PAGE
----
Support for carers
First published on 23 of March 2018 • Updated 02 of July 2018
If you care for someone close to you, remember that it’s important to take care of yourself too. Like anyone, you need to have time to yourself to relax and do the things you enjoy. Although you may feel that you have be there all the time, you won’t be doing your loved one any favours by wearing yourself out. Fortunately, help is out there to enable you to take a break, so you can come back refreshed.
Your rights as a carer
If you’re not employed as a care worker but you help to look after someone day to day, you are recognised as having distinct legal rights. The Care Act 2015 states that adults (those aged over 18) who care for other adults must be assessed by the local authority to determine whether they are entitled to extra help. If you are under 18 or care for someone under 18, your rights are covered by children’s law.
Your needs and wants will be taken into consideration when deciding how much support you are eligible for. It recognises that you have a right to work if you want to, and to study and have time off. The Care Act was set up to ensure you can pursue your own hobbies and goals, while still helping to care for your loved one.
What support do you need?
Anyone caring for another adult is entitled to a carer’s assessment, regardless of your financial situation or how much care you offer. Young carers and carers for young people with disabilities will have similar assessments.
When you’re assessed by your local authority, you’ll have the chance to discuss your own wants and needs. The aim of the assessment is to determine whether the care you give affects you and your wellbeing. You will be asked to describe the care you provide, and whether it stops you from doing everyday activities like looking after children, cleaning, preparing nutritious meals, socialising and maintaining relationships with friends and family.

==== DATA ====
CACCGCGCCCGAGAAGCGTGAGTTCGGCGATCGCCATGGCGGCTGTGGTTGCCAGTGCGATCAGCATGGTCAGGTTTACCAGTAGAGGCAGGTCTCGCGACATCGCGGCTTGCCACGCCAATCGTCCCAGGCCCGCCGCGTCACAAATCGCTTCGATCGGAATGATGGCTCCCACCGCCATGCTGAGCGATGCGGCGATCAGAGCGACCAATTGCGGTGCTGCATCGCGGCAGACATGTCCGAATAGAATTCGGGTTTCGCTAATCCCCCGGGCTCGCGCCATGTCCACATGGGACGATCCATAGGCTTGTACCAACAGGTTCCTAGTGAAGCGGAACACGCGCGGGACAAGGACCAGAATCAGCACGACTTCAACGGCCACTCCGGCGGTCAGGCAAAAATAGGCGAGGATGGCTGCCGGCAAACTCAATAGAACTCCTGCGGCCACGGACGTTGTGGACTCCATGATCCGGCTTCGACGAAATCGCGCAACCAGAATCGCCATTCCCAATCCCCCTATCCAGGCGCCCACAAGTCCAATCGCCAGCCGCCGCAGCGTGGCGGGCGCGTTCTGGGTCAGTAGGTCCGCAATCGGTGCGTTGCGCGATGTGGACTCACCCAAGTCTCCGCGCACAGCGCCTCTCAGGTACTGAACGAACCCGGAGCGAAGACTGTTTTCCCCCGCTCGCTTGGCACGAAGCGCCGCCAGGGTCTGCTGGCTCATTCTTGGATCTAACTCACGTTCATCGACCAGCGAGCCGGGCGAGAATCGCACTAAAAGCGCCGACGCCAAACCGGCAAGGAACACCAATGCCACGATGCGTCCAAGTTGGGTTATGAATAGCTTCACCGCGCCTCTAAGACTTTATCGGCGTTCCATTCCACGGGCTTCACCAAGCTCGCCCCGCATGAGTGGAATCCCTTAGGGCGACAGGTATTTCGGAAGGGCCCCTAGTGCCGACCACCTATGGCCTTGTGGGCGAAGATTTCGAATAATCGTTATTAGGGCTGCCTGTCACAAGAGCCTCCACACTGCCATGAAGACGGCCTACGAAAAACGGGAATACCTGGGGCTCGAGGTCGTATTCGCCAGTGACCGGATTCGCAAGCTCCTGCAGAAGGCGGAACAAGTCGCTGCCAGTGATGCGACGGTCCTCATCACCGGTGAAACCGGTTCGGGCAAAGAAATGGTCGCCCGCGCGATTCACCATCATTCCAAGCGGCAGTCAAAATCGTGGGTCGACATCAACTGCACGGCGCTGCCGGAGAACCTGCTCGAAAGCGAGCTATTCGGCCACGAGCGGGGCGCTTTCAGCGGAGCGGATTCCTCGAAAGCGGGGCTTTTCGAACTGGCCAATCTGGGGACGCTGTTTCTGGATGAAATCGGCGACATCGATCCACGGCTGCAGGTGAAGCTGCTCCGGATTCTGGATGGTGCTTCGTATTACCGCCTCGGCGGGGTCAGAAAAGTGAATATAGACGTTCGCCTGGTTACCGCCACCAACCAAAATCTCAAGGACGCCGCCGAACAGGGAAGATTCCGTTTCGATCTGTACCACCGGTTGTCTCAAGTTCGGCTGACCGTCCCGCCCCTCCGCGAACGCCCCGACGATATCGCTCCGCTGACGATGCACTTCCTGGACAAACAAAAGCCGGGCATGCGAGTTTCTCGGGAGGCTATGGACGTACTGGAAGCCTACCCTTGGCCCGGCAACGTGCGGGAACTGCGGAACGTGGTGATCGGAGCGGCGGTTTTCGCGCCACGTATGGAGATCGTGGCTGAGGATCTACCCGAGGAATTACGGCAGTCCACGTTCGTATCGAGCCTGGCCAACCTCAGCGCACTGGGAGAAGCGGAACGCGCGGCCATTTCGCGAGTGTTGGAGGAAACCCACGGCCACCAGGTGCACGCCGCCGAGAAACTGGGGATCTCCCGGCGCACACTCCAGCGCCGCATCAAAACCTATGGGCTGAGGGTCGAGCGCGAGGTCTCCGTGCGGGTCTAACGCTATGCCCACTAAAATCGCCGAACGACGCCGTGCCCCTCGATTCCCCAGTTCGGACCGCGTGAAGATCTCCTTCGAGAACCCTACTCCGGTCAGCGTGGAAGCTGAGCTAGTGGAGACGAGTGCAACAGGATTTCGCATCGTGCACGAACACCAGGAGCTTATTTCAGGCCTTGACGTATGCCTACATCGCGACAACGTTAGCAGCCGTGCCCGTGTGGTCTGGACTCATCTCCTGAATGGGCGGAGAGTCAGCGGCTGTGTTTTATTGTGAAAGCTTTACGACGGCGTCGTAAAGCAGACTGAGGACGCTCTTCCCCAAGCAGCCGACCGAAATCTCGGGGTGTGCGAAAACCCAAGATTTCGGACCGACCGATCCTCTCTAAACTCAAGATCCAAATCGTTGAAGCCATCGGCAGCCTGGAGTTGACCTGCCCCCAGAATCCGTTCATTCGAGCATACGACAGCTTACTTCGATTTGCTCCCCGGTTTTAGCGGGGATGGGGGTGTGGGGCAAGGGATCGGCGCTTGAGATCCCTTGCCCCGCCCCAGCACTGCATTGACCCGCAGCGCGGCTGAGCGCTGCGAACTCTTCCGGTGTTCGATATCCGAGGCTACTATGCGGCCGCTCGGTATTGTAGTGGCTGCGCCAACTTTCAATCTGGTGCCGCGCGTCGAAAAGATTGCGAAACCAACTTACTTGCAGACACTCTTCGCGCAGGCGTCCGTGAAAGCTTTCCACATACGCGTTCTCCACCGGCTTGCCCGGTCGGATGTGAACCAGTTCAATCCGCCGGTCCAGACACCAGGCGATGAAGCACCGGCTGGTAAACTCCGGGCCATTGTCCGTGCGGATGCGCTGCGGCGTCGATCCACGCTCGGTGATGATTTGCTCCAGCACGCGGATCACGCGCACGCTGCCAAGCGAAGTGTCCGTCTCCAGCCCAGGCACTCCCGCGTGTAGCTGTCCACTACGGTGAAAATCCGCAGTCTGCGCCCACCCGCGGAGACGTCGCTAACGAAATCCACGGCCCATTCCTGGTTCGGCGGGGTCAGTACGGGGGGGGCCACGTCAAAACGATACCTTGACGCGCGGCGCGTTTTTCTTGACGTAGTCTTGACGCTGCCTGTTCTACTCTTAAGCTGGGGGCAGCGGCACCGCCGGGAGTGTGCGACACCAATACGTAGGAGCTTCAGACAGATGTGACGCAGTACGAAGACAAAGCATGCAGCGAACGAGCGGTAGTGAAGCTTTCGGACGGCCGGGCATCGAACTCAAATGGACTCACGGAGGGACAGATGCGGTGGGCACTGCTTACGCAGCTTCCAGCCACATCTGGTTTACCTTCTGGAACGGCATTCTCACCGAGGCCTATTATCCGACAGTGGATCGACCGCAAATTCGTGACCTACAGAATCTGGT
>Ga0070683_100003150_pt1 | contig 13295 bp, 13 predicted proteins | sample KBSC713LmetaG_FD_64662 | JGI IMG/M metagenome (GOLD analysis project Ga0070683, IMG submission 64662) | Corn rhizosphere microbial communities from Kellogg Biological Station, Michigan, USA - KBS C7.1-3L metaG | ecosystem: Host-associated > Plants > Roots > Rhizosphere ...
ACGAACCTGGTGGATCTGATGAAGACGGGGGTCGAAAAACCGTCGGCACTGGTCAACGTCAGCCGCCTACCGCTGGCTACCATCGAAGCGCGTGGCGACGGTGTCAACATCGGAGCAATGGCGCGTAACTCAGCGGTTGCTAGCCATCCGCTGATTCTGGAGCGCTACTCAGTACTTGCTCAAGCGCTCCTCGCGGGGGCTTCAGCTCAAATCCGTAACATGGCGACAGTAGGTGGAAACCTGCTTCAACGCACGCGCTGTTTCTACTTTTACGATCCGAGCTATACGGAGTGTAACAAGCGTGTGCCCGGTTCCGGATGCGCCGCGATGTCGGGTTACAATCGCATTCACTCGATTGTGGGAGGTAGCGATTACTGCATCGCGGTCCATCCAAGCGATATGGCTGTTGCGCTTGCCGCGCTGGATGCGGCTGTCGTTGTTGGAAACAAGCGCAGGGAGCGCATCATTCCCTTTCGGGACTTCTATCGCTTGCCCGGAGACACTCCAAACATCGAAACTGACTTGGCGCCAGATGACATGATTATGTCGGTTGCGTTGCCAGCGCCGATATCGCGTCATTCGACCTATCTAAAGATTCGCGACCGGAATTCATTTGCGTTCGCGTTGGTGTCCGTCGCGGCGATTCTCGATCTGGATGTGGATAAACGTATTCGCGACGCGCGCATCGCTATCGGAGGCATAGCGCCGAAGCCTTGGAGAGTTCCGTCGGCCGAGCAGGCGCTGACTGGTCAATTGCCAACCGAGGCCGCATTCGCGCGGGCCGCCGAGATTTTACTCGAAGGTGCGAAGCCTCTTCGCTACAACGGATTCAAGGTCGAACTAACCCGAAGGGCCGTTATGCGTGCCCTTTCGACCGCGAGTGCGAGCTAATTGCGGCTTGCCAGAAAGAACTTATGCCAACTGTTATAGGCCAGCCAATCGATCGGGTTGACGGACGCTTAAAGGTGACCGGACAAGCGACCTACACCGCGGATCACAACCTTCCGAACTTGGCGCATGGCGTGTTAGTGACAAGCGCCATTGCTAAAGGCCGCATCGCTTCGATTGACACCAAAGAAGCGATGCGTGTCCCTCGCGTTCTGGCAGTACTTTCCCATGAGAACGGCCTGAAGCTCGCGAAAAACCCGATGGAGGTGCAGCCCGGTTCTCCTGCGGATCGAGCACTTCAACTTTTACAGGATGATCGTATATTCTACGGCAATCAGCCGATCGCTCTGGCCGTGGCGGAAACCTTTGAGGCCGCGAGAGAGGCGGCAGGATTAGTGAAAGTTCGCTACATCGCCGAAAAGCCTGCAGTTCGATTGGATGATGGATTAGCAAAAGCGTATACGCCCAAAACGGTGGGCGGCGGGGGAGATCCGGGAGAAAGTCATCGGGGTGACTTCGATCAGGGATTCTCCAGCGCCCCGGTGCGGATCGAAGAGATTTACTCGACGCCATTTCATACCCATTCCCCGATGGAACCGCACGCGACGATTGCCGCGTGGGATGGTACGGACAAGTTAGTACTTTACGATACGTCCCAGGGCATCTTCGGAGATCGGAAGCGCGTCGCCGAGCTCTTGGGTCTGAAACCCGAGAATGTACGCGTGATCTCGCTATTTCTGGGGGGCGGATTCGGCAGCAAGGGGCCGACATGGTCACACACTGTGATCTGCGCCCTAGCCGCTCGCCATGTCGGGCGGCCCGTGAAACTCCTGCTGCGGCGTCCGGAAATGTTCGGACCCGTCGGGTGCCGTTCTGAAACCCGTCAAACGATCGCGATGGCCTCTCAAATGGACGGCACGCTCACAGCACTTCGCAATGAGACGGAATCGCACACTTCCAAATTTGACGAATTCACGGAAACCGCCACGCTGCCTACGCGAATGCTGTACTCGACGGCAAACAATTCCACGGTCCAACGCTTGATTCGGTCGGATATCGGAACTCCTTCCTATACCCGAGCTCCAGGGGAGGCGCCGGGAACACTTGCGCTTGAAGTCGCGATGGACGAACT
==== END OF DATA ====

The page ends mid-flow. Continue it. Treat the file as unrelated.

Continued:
The assessment helps the council to consider ways in which they can help you. This support could be in the form of professional care workers or equipment to make your care role easier. You will be given a support plan, which, like a care plan, outlines what needs you have and how they will be met. Even if you aren’t eligible for help from the authority, they will outline ways you can adjust your role to suit you and your lifestyle better.
As a carer you may also qualify for various benefits and financial support. Find out about the financial support available for carers.
Do you need a break?
You might not feel that you need a break because care has become a normal part of your life, but having time to concentrate on yourself is essential, and can enable you to give better care in the long term. Here are just some of the reasons you should consider respite care:
- Free time – You should be able to enjoy some ‘me time’ doing hobbies, seeing friends and family or simply unwinding.
- Other commitments – Whether you are studying, working or looking after your own children, these commitments are all important and you need to have enough free time to dedicate to each of them.
- Holiday – It might not feel essential to go away, but extended periods of time when you’re not caring for someone can hugely improve your wellbeing – it is why annual leave is considered vital for employees, and it’s the same for carers.
- Illness – If you yourself become ill, you’ll need to take some time to rest and get better. It’s worth bearing in mind that if your health deteriorates, it will be more difficult to care for your loved one.
- Your own health – Keeping yourself healthy is vital, and you need time to do exercise and catch up on any sleep you have missed.
- Unexpected events – If something happens that you don’t expect, like a family emergency, you may need some time away from your care role.
What are my options for respite care?
There are three main types of respite care:
- Domiciliary care – Care workers can come to your home to look after your loved one, giving you some time off. You would generally turn to this option when you need a few hours off per week, rather than a few days away. If you do want someone there all the time, you could consider temporary live-in care.
- Day centres – If you need to take a day off, your loved one could attend a day centre. They will be looked after alongside other people, and there are usually activities to help them socialise and enjoy their time away from you. For example, day centres will sometimes organise trips out.
- Residential care – If you would like to go on holiday or have a few days away, your loved one could stay in a residential care home for a short period. You’ll then have the peace of mind of knowing they will be cared for 24/7.
To explore your options for respite care, you can contact a care agency for homecare or speak to local residential care homes about availability.
Paying for respite care
Often, people choose to care for others to save money on professional care. Respite care may seem expensive, but it will almost certainly cost less than permanent care.
You can talk to a financial adviser about ways to fund respite care. You may also be eligible for help to cover some or all of the costs.
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